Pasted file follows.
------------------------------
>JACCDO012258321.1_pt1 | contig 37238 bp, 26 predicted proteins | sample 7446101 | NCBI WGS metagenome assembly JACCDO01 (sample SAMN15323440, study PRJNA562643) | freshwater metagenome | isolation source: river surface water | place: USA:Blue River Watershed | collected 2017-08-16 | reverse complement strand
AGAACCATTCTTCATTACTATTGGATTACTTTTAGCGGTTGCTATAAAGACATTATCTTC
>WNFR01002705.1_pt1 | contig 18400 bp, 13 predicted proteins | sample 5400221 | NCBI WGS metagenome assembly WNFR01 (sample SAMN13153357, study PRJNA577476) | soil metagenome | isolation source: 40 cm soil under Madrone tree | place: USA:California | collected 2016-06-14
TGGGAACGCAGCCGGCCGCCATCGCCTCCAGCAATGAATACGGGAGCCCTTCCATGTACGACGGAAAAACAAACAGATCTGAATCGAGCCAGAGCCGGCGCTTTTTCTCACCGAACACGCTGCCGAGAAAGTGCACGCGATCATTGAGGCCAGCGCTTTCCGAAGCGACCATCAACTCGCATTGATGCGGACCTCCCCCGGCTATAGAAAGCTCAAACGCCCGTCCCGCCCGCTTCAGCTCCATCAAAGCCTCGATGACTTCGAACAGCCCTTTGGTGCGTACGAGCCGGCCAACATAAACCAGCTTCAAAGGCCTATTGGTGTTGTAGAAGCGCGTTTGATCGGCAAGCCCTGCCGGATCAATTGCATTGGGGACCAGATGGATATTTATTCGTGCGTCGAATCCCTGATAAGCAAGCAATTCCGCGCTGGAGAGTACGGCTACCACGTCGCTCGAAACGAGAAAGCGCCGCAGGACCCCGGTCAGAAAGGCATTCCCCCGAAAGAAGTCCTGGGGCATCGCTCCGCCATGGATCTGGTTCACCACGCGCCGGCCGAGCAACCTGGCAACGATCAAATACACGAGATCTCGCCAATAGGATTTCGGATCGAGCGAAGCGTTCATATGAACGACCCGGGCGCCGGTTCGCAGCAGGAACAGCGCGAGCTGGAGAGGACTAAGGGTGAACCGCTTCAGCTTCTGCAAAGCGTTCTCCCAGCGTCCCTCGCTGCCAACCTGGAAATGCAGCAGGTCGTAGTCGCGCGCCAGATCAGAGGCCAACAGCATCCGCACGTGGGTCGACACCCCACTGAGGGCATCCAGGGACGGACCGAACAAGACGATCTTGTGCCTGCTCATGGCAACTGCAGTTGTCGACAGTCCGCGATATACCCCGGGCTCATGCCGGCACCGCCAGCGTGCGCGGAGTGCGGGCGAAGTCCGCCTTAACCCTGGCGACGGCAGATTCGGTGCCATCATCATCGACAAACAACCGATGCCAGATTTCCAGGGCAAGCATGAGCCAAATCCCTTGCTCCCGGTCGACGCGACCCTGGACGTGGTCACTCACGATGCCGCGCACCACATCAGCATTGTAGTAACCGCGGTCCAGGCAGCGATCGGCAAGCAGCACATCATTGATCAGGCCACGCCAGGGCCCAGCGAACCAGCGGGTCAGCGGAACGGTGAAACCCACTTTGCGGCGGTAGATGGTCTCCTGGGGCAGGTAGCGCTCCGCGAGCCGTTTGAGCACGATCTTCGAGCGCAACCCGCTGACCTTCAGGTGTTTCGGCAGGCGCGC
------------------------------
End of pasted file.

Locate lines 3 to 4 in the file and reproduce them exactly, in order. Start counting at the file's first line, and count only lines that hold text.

>WNFR01002705.1_pt1 | contig 18400 bp, 13 predicted proteins | sample 5400221 | NCBI WGS metagenome assembly WNFR01 (sample SAMN13153357, study PRJNA577476) | soil metagenome | isolation source: 40 cm soil under Madrone tree | place: USA:California | collected 2016-06-14
TGGGAACGCAGCCGGCCGCCATCGCCTCCAGCAATGAATACGGGAGCCCTTCCATGTACGACGGAAAAACAAACAGATCTGAATCGAGCCAGAGCCGGCGCTTTTTCTCACCGAACACGCTGCCGAGAAAGTGCACGCGATCATTGAGGCCAGCGCTTTCCGAAGCGACCATCAACTCGCATTGATGCGGACCTCCCCCGGCTATAGAAAGCTCAAACGCCCGTCCCGCCCGCTTCAGCTCCATCAAAGCCTCGATGACTTCGAACAGCCCTTTGGTGCGTACGAGCCGGCCAACATAAACCAGCTTCAAAGGCCTATTGGTGTTGTAGAAGCGCGTTTGATCGGCAAGCCCTGCCGGATCAATTGCATTGGGGACCAGATGGATATTTATTCGTGCGTCGAATCCCTGATAAGCAAGCAATTCCGCGCTGGAGAGTACGGCTACCACGTCGCTCGAAACGAGAAAGCGCCGCAGGACCCCGGTCAGAAAGGCATTCCCCCGAAAGAAGTCCTGGGGCATCGCTCCGCCATGGATCTGGTTCACCACGCGCCGGCCGAGCAACCTGGCAACGATCAAATACACGAGATCTCGCCAATAGGATTTCGGATCGAGCGAAGCGTTCATATGAACGACCCGGGCGCCGGTTCGCAGCAGGAACAGCGCGAGCTGGAGAGGACTAAGGGTGAACCGCTTCAGCTTCTGCAAAGCGTTCTCCCAGCGTCCCTCGCTGCCAACCTGGAAATGCAGCAGGTCGTAGTCGCGCGCCAGATCAGAGGCCAACAGCATCCGCACGTGGGTCGACACCCCACTGAGGGCATCCAGGGACGGACCGAACAAGACGATCTTGTGCCTGCTCATGGCAACTGCAGTTGTCGACAGTCCGCGATATACCCCGGGCTCATGCCGGCACCGCCAGCGTGCGCGGAGTGCGGGCGAAGTCCGCCTTAACCCTGGCGACGGCAGATTCGGTGCCATCATCATCGACAAACAACCGATGCCAGATTTCCAGGGCAAGCATGAGCCAAATCCCTTGCTCCCGGTCGACGCGACCCTGGACGTGGTCACTCACGATGCCGCGCACCACATCAGCATTGTAGTAACCGCGGTCCAGGCAGCGATCGGCAAGCAGCACATCATTGATCAGGCCACGCCAGGGCCCAGCGAACCAGCGGGTCAGCGGAACGGTGAAACCCACTTTGCGGCGGTAGATGGTCTCCTGGGGCAGGTAGCGCTCCGCGAGCCGTTTGAGCACGATCTTCGAGCGCAACCCGCTGACCTTCAGGTGTTTCGGCAGGCGCGC